TULALIP — Tulalip tribal members voted Saturday to create a tax for those who develop land on the Tulalip Indian Reservation and then sell it to non-Indians.
They also voted for a new policy guaranteeing that any qualified tribal member will be hired for a job over non-Indians.
Tribal members passed the Future Generations Land Protection Act and the Tribal Member First Employment Act on Saturday at the Tulalip Tribes’ biannual general council meeting.
“These are history-making resolutions,” said Les Parks, a former tribal board member who now leads a grass-roots committee that pushes tribal laws to protect tribal members and their interests.
Mel Sheldon, Glen Gobin and Chuck James were all re-elected to three-year terms at the meeting. Sheldon, who has been the board chairman for the past year, was also re-elected to that post for another year.
Sheldon acted as the meeting’s moderator and did not vote on any of the items the tribes’ members brought forward for discussion. He declined on Monday to share his personal opinion on the two major resolutions.
“I go with our people’s wishes,” he said.
About 80 percent of all residents of the Tulalip Indian Reservation are non-Indian, Sheldon said. Waterfront and forested areas are peppered with luxury homes. The reservation may slowly lose its forested areas, Sheldon said. If that happens, there should be space enough for tribal members to build their own luxury homes, he said.
There are nearly 4,000 Tulalip tribal members, and more than 50 percent of those people are teenagers. The tribal population is expected to surge in the coming decades.
“We live with our neighbors, whether tribal or nontribal, but the importance of preserving enough land for future tribal members’ residential needs is what this resolution reflects,” Sheldon said.
Tribal members who develop land through a Tulalip Tribes building permit are exempt from the fees and taxes associated with development off Indian land, Parks said. They’re able to sell the developed land and “gain huge sums of profit.”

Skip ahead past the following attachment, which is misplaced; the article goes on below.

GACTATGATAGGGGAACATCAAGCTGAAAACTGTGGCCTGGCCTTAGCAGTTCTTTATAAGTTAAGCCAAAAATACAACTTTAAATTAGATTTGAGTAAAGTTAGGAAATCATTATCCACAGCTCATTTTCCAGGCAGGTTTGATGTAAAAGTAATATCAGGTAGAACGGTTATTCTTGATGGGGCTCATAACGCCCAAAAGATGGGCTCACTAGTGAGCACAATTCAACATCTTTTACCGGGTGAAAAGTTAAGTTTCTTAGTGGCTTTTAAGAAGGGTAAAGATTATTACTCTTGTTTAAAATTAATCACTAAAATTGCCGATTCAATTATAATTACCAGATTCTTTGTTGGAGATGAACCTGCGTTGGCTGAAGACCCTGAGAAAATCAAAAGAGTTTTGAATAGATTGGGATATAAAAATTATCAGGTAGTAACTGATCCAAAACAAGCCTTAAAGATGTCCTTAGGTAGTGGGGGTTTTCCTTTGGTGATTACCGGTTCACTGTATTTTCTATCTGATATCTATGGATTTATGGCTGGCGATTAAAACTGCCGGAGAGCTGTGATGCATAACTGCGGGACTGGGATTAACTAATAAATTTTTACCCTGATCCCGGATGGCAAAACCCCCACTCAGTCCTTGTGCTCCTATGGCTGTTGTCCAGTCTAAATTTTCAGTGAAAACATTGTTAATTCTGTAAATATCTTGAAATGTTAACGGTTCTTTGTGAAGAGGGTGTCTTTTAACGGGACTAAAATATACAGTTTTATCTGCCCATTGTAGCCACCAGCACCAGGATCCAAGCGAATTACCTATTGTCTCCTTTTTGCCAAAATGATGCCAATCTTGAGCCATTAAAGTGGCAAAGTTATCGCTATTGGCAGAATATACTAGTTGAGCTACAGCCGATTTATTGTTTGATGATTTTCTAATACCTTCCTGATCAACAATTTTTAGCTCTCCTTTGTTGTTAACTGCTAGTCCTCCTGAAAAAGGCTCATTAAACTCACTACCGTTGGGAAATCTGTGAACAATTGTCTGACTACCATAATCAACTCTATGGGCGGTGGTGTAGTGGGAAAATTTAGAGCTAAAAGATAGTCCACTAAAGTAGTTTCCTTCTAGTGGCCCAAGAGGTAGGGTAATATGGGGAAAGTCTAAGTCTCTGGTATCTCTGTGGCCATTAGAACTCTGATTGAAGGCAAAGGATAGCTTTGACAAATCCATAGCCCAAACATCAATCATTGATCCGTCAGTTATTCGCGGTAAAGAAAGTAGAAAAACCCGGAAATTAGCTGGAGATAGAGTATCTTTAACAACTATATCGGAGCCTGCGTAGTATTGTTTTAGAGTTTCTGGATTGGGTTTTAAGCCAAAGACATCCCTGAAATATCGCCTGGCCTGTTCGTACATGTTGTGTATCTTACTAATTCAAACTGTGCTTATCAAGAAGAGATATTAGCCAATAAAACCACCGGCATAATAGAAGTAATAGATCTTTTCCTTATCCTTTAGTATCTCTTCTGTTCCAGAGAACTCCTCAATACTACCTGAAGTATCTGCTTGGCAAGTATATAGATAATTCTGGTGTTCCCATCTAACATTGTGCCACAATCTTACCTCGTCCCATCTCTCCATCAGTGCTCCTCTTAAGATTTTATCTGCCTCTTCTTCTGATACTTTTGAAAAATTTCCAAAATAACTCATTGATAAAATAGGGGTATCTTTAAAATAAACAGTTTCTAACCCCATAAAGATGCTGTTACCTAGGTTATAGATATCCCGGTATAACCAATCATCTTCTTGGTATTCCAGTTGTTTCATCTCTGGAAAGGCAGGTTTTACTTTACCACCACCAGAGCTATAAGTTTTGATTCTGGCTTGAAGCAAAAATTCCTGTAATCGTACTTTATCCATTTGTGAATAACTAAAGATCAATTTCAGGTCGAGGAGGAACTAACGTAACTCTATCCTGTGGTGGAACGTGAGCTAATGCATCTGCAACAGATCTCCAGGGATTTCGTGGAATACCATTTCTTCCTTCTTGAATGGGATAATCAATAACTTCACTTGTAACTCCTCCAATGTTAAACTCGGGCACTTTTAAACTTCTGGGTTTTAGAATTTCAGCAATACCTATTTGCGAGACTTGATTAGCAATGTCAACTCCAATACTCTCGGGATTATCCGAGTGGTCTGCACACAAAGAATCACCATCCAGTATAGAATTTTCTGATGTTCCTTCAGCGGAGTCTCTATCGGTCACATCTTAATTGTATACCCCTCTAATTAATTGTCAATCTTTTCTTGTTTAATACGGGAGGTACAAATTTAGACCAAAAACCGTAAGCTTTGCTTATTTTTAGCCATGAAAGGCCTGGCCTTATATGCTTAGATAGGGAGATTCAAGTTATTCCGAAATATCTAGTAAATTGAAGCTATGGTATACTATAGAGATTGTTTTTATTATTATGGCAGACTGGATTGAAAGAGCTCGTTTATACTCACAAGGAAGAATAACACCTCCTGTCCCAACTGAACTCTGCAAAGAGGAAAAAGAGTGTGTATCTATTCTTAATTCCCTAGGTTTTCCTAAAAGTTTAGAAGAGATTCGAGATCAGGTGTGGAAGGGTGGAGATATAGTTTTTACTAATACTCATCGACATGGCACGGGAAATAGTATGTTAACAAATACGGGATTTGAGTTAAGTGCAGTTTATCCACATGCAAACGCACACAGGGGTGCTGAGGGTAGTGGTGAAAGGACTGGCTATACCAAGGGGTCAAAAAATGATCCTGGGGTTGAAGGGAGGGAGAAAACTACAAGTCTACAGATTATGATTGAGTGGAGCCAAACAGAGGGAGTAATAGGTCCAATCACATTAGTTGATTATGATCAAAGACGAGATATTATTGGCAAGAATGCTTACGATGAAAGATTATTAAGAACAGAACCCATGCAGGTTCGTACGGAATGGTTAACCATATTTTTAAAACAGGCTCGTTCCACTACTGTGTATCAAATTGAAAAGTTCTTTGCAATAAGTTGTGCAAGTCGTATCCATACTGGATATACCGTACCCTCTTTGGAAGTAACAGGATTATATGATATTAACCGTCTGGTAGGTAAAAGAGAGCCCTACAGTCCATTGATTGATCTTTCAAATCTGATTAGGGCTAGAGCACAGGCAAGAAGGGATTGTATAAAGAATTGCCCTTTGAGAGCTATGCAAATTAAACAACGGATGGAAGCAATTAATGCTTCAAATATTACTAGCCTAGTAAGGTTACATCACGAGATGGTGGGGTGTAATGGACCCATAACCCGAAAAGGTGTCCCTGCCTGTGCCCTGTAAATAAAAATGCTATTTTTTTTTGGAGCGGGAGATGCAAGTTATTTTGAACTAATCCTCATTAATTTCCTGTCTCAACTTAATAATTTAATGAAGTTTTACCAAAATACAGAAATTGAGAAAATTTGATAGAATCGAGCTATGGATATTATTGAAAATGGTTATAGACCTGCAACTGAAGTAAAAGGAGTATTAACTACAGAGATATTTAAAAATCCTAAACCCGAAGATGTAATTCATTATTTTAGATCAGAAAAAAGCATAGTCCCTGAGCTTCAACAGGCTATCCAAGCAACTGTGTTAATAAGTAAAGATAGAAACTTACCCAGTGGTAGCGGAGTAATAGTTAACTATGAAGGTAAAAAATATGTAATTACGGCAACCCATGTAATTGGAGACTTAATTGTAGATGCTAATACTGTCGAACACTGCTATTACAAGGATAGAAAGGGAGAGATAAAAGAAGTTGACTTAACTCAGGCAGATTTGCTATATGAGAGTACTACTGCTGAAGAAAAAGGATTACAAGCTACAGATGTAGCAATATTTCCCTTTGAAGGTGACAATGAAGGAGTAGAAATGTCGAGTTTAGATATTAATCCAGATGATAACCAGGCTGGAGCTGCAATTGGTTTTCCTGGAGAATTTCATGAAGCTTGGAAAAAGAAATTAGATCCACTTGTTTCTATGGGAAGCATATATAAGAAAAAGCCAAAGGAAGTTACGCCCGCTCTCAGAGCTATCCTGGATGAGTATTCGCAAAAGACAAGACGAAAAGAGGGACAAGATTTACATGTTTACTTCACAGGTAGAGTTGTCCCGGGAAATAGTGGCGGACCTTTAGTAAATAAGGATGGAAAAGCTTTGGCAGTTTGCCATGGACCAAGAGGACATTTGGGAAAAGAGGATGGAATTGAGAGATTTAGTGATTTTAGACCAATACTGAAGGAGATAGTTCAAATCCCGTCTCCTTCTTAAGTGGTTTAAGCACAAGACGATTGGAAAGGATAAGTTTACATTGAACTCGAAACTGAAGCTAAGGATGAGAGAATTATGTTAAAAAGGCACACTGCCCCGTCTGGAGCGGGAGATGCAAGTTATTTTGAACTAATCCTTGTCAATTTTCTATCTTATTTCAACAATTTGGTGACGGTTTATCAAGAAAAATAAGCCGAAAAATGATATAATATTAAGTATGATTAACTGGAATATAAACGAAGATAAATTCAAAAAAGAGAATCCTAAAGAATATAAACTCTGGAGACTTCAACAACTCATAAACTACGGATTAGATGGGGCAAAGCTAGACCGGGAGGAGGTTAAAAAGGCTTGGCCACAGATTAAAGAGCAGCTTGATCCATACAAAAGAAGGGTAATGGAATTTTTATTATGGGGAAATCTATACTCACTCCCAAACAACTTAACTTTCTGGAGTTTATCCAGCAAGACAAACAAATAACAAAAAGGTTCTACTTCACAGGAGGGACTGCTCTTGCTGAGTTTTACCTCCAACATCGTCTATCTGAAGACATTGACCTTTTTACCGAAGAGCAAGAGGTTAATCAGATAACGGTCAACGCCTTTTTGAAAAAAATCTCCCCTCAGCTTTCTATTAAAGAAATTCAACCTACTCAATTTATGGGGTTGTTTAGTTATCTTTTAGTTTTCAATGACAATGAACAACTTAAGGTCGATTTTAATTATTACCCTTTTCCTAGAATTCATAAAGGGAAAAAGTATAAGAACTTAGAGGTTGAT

The Future Generations Land Protection Act implements a tax of about 17 percent of the developed land’s assessed value, Parks said.
“We’ll then use that tax money to purchase other land for the tribe,” he said.
Sheldon said he’s concerned that the tribe may not have the authority to implement the land tax. Tribal attorneys plan to examine the act to ensure its legality, he said.
The Tribal Member First Employment Act ensures that qualified Indians are hired over any other applicants to fill a job. The tribe has long held a tribal-preferred policy when hiring, but Parks said that many Indians haven’t been able to find work when non-Indian casino managers are doing the hiring.
The tribal-preferred policy was based on a point system that offered token points to Indians, but it wasn’t a guarantee that a qualified Indian would be hired over a non-Indian, Parks said.
“This will upset the balance at the casino,” Parks said. “We will have some non-Indians who don’t like the fact that tribal members have the first right to employment, and they may quit. This may hurt our organization to some degree, but we at the grass-roots committee feel it’s worth the effort to get our tribal members in through that door.”
More than 400 jobs are expected to be created this year on the reservation, mostly for housekeepers, managers and other staff at a luxury hotel scheduled to open in June.
The grass-roots committee proposed the act at the general council meeting in October, but it was tabled in favor of further discussion.
Both acts passed with about 80 percent of the vote, Parks said.
Other changes include a $250 increase in the tribes’ per capita distribution and a change in the tribes’ disability policy, Parks said.
Voting on Saturday began at 7 a.m. and closed in the afternoon, when the re-election of Sheldon, James and Gobin was announced. The tribal members then re-elected Sheldon to the post of board chairman.
Tribal issues were discussed and votes on proposed acts were held until about 7 p.m. Several issues were tabled until the next meeting, scheduled for October.
Reporter Krista J. Kapralos: 425-339-3422 or email@example.com.
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